Accessing SharePoint Lists with Visual Basic for Applications

SharePoint LogoSharePoint has many useful integration points with Microsoft Office out-of-the-box, but for truly deep integration you have to roll-up your sleeves and dig into some code. While there are multiple methods to do this, one of the most versatile is leveraging SharePoint’s many web services directly via Visual Basic for Applications. For those, like me, that lack SharePoint Designer access, this is often the only method available.

This method can be used in any application that supports VBA. This includes all the standard MS Office applications – Word, Excel and PowerPoint – but also other applications such as my favorite drawing suite, CorelDraw, or Autodesk AutoCAD. These examples were developed against SharePoint 2010 and MS Office 2010, but should also work in the 2007 and 2013 versions.

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Announcing DP_SharePoint

SharePoint LogoI’ve published the initial version of my JavaScript library, DP_SharePoint, designed to make working with client-side SharePoint development easier.  Still in development, the library provides:

  • Methods to acquire JavaScript handlers to SharePoint form controls and fields. This make it much simpler to interrogate or add event handlers to SharePoint forms.
  • Simple methods to add or remove events from SharePoint form elements.
  • Simple methods to hide and show elements of SharePoint forms.
  • Methods to simplify the calling and use of SharePoint web services and ready the data returned from them for use.

The library should be considered (very) beta but I am using it in a heavily trafficked production development.  I’ve got lots of plans for this, as I’m in a position to do a lot of SharePoint development over the next few months or years (all without access to SharePoint Designer or any back-end support).

Comments, criticisms or suggestions are always welcome!

Get List and View Indentifiers in SharePoint

SharePoint LogoThose, like me, that put in the position of managing a SharePoint Team Site without SharePoint Designer access (or indeed without the ability to install development software of any kind) are forced to get creative sometimes.  Leveraging the many rich (but annoying inscrutable) web services available offers a lot of interesting possibilities but adds significant challenges.  Most people will start with getting data from lists.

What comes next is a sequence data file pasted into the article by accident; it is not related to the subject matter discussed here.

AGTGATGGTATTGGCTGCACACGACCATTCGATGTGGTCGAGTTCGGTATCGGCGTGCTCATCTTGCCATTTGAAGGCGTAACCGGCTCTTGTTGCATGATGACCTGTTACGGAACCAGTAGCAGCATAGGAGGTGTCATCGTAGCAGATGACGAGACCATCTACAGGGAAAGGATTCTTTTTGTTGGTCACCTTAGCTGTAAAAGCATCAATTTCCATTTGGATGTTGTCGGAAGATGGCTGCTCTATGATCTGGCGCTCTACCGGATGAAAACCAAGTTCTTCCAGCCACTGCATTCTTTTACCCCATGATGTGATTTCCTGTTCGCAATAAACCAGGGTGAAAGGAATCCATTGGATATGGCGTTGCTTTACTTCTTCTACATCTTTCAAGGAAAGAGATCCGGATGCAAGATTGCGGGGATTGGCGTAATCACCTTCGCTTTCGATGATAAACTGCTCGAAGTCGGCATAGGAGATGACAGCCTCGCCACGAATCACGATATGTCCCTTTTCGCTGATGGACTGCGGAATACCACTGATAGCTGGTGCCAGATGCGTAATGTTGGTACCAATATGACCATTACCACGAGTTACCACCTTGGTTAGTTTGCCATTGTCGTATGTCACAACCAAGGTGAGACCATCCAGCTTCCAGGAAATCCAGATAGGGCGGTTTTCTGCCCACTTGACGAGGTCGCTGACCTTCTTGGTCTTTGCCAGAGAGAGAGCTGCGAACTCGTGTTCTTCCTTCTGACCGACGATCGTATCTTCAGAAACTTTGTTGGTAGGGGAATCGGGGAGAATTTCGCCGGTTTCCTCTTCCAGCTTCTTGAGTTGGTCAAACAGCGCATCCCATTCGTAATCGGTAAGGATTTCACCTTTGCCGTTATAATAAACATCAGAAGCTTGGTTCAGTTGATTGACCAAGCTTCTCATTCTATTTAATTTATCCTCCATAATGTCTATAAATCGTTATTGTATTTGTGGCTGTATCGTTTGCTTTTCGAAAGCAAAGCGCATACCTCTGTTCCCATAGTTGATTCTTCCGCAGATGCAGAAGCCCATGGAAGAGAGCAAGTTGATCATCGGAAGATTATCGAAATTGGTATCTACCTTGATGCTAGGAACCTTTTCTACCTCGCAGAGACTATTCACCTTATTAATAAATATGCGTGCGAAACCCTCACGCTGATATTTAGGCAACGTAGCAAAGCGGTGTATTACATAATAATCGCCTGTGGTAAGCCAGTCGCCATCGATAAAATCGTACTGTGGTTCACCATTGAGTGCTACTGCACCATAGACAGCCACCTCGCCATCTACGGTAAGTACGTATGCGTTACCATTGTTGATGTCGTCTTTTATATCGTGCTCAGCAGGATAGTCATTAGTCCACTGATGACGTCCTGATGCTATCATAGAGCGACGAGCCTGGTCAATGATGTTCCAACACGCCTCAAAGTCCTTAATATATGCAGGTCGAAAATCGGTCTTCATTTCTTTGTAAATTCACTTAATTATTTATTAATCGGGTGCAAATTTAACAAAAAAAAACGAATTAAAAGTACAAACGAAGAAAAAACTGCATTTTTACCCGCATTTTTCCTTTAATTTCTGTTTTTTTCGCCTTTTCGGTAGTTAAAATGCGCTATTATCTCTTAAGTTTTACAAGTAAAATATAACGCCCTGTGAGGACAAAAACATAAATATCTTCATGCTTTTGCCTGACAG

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Adding Events to SharePoint Fields

SharePoint Logo[This article should be considered deprecated.  The code represented has been improved, extended and made available as the DP_SharePoint Function Library.  All future effort will be applied there.]

The first article in this series dealt with obtaining a reference to a SharePoint field in Add and Edit forms.  One of the most common reasons to head down this path is to add custom validation to fields.  Often this requires adding events to (in the case of most fields) the onchange or (in the case of buttons) the onclick events of the fields.  Simply setting the event handler directly would work, but will eliminate any currently enabled handlers (such as those defined internally to SharePoint).

Instead I created two functions to abstract the standardized addEventListener() and (for older IE browsers) the attachEvent() methods.  They accept a reference to an HTML element (in this case a SharePoint form field), an event type and a function name to call when the event is fired.  The first adds an event to the passed element and the second (which is included for balance but which I’ve honestly never actually used) removes it.

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Obtaining a JavaScript Reference to a SharePoint Field

SharePoint Logo[This article should be considered deprecated.  The code represented has been improved, extended and made available as the DP_SharePoint Function Library.  All future effort will be applied there.]

I’ve been digging further and further into the bowels of SharePoint.  It’s not a pleasant place to dig.  At my company end-users and team-site owners are prohibited from doing any back-end development.  Additionally, due to various political issues, there are currently no available processes to contract for such work (although you can be added to an ever-growing waiting list).  The only development path open to site owners is client-side JavaScript.

On the team-site I manage one of the most used features is a custom list cataloging enterprise Incidents managed by the team.  Each incident is logged with information about the applications affected, the team engagement times and many other pieces of information.  The list feeds business customer reports and generates performance metrics for upper management.  With over 20 people on the team the quality of information can be rather shaky.  It would benefit greatly from some simple validation and a few points of automation.

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Formatting Excel Links for Import into SharePoint Lists

SharePoint LogoSpent way too long figuring this out today and thought I’d do an entry so that I’d remember it.  To set the stage my team manages emergency situations and restoration of service for over 800 enterprise applications.  As you might expect we have a SharePoint list of these applications with basic information about them.

One of the values is a unique enterprise-wide code that we’ll call the “AppCode”. One of the first things we do when a problem is reported is find that AppCode code for the application and search the system of record for detailed information about the application, the support, ownership, etc.  This isn’t difficult but it does take precious seconds.  Instead my plan was to create a link directly to the application profile in our list.

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